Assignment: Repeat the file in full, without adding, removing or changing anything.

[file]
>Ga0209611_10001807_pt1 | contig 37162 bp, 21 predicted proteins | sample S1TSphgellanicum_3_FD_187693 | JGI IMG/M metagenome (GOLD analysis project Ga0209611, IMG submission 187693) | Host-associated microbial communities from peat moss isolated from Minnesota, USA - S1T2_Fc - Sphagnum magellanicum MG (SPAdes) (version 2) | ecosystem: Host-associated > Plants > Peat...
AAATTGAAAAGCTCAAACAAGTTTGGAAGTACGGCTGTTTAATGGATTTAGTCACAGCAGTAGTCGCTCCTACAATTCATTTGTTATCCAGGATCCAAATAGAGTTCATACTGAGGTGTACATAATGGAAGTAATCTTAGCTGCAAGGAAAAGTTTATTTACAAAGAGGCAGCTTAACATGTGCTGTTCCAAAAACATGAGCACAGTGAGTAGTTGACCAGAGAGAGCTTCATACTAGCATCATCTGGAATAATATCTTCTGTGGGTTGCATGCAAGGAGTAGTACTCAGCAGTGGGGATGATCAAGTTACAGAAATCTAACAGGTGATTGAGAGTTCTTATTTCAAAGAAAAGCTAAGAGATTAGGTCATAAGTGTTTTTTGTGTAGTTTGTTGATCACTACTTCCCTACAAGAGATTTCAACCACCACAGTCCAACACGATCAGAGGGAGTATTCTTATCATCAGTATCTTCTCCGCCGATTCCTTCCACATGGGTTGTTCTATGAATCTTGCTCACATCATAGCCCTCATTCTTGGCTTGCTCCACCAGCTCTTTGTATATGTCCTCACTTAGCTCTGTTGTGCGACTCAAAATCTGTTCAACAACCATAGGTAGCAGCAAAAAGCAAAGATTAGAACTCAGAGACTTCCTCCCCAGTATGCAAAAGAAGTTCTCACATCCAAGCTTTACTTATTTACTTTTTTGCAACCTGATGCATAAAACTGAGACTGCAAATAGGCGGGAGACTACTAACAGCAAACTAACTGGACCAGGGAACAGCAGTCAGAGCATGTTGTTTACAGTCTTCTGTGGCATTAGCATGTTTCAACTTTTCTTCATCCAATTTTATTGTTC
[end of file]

>Ga0209611_10001807_pt1 | contig 37162 bp, 21 predicted proteins | sample S1TSphgellanicum_3_FD_187693 | JGI IMG/M metagenome (GOLD analysis project Ga0209611, IMG submission 187693) | Host-associated microbial communities from peat moss isolated from Minnesota, USA - S1T2_Fc - Sphagnum magellanicum MG (SPAdes) (version 2) | ecosystem: Host-associated > Plants > Peat...
AAATTGAAAAGCTCAAACAAGTTTGGAAGTACGGCTGTTTAATGGATTTAGTCACAGCAGTAGTCGCTCCTACAATTCATTTGTTATCCAGGATCCAAATAGAGTTCATACTGAGGTGTACATAATGGAAGTAATCTTAGCTGCAAGGAAAAGTTTATTTACAAAGAGGCAGCTTAACATGTGCTGTTCCAAAAACATGAGCACAGTGAGTAGTTGACCAGAGAGAGCTTCATACTAGCATCATCTGGAATAATATCTTCTGTGGGTTGCATGCAAGGAGTAGTACTCAGCAGTGGGGATGATCAAGTTACAGAAATCTAACAGGTGATTGAGAGTTCTTATTTCAAAGAAAAGCTAAGAGATTAGGTCATAAGTGTTTTTTGTGTAGTTTGTTGATCACTACTTCCCTACAAGAGATTTCAACCACCACAGTCCAACACGATCAGAGGGAGTATTCTTATCATCAGTATCTTCTCCGCCGATTCCTTCCACATGGGTTGTTCTATGAATCTTGCTCACATCATAGCCCTCATTCTTGGCTTGCTCCACCAGCTCTTTGTATATGTCCTCACTTAGCTCTGTTGTGCGACTCAAAATCTGTTCAACAACCATAGGTAGCAGCAAAAAGCAAAGATTAGAACTCAGAGACTTCCTCCCCAGTATGCAAAAGAAGTTCTCACATCCAAGCTTTACTTATTTACTTTTTTGCAACCTGATGCATAAAACTGAGACTGCAAATAGGCGGGAGACTACTAACAGCAAACTAACTGGACCAGGGAACAGCAGTCAGAGCATGTTGTTTACAGTCTTCTGTGGCATTAGCATGTTTCAACTTTTCTTCATCCAATTTTATTGTTC